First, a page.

Thankfully, a more important and ambitious program is in the horizon. The state legislature recently approved the “California Guaranteed Income Pilot Program.” This program allocates $35 million to counties and cities who pilot guaranteed income programs for the most vulnerable Californians. This pilots will prioritize youth who are aging out of the foster care system and pregnant women. I cannot underemphasize this: this is very encouraging news. Guaranteed Income (GI) programs have shown to alleviate poverty, to improve labor market outcomes, and to improve mental and physical welfare both in the United States and abroad.
Perhaps the most visible GI abroad was piloted in Finland, where two-thousand unemployed individuals received a monthly guaranteed income of €560. Some people have called the program a flop, mostly because comparing the probability of employment by the individuals in the program with a statistically equivalent control group of those not in the program yields small differences. Yet, what the program was successful at was decreasing levels of stress and anxiety among participants.
A different program was administered by the Canadian province of Ontario. This program, instead of supporting people who were unemployed, focused on giving 4,000 individuals a no-strings attached payment of roughly C$17,000 for individuals or C$24,000 for couples over three years. Regardless of employment status. Participants in this program reported higher levels of self-confidence and lower stress. Unfortunately, the program was ended early as it was deemed by the government as insufficient to end poverty.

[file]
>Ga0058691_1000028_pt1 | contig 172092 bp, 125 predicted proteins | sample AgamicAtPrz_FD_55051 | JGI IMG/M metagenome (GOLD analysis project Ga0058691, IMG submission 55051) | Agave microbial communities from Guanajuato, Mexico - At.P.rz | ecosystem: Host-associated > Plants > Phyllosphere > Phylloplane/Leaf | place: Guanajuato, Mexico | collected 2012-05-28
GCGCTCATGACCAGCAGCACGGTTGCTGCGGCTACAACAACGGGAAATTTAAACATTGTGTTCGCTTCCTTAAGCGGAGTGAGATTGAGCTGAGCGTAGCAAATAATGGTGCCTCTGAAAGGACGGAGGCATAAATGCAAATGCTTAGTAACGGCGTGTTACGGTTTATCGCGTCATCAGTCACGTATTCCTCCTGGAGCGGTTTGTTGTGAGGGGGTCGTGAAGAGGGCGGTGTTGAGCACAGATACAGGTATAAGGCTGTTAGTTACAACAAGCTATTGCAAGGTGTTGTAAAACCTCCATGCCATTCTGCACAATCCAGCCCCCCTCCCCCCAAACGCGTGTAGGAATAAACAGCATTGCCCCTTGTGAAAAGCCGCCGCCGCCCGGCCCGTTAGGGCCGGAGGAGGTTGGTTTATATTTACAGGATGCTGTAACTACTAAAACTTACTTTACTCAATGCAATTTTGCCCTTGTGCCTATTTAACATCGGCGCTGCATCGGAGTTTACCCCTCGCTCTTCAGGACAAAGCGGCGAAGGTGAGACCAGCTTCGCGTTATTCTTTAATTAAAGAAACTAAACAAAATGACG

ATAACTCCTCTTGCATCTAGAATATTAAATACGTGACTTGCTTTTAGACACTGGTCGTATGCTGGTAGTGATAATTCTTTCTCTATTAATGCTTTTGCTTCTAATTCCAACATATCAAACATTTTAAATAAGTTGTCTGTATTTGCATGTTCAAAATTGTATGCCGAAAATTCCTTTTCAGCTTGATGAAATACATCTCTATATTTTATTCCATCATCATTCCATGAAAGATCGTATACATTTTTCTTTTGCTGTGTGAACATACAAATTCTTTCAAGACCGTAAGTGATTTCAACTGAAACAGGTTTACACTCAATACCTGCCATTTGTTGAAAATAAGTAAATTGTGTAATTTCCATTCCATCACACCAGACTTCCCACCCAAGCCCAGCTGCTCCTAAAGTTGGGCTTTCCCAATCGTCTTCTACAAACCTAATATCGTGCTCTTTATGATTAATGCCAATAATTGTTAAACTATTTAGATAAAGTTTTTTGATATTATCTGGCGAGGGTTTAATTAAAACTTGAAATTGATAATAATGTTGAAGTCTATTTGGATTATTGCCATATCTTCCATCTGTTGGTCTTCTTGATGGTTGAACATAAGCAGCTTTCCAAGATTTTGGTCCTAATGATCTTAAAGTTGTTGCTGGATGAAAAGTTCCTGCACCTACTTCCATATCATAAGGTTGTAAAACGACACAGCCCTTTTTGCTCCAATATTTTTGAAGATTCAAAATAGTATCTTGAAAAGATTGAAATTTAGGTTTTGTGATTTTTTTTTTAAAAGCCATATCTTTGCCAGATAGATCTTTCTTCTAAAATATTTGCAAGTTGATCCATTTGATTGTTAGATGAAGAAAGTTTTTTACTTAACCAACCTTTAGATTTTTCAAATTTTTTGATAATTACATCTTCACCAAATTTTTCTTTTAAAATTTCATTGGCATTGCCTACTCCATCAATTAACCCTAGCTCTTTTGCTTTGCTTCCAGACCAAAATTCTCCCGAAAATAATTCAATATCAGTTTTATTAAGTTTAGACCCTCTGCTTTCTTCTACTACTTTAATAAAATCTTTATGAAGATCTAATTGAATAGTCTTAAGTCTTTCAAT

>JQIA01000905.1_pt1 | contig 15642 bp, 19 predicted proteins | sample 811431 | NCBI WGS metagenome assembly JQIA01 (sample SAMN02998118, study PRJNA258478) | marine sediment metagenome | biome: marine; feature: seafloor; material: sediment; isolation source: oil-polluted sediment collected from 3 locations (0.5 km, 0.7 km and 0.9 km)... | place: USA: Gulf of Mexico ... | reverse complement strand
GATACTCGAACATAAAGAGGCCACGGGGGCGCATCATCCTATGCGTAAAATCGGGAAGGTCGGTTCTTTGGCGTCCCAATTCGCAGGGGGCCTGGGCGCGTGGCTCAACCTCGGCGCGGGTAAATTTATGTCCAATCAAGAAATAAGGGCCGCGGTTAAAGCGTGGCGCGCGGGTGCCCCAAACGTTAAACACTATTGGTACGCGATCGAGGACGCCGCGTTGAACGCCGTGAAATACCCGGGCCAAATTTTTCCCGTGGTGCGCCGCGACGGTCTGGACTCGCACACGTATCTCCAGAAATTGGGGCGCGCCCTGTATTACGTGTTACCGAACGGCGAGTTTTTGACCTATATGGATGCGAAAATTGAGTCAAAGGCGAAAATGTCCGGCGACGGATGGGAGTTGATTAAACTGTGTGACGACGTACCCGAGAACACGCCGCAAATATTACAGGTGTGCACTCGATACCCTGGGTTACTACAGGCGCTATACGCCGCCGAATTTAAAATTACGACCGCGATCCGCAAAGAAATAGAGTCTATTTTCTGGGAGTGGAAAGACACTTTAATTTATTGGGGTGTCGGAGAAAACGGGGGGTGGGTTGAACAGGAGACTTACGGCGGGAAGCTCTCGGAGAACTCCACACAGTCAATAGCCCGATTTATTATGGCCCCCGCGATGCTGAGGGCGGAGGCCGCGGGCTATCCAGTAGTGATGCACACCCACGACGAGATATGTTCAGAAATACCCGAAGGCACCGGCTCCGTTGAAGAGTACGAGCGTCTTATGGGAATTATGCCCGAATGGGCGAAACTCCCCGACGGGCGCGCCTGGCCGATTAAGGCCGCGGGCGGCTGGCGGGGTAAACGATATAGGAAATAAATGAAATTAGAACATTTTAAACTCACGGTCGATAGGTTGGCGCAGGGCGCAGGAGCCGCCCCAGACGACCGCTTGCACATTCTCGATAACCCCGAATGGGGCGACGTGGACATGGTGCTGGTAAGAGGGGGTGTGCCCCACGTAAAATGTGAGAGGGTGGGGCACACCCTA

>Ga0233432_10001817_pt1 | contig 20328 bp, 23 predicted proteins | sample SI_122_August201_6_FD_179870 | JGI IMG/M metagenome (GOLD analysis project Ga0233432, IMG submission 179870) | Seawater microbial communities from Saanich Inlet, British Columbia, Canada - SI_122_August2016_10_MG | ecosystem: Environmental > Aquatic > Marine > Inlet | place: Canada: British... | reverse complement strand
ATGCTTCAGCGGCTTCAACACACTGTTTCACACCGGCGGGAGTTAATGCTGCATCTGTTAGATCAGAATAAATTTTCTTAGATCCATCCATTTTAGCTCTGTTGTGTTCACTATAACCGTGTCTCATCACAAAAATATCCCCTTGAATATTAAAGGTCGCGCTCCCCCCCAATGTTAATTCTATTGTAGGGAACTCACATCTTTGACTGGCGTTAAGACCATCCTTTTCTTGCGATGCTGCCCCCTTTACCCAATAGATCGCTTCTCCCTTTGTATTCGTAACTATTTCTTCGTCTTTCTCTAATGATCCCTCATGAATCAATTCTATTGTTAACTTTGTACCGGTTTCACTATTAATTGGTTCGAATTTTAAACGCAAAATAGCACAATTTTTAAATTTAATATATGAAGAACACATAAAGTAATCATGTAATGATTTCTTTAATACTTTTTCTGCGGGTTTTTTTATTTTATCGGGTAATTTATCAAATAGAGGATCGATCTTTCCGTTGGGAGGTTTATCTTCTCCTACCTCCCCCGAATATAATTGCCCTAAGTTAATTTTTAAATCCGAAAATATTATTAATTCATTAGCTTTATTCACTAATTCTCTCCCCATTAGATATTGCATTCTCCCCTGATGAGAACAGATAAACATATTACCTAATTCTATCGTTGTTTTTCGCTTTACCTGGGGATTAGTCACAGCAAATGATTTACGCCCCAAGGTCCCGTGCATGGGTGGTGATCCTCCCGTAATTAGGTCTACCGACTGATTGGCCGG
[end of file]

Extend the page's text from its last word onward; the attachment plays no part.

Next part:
But can we predict what a large-scale GI program look like? The most encouraging indirect evidence from unconditional GI transfers comes from the stimulus payments during the pandemic. In late December, 2020, during the height of the pandemic, one in eight American households reported to the Household Pulse Survey that they had experience some kind of food insufficiency, defined as not having enough food to eat during the last seven days. The introduction of the second stimulus payment reduced the proportion of food insecurity by more than fifty percent.
The Speenhamland experiment died after public figures such as David Ricardo and Thomas Malthus spoke against it. Nixon’s Family Assistance Plan died in congress among opposition of both Republicans and Democrats. Even the Stockton, the Finland, and the Ontario experiments ended early or were discontinued. Yet, good ideas are resilient and hard to forget. The recent interest on targeted Guaranteed Income programs rise hope that these ideas will finally get a fair chance and alleviate the vulnerabilities of those most in economic need.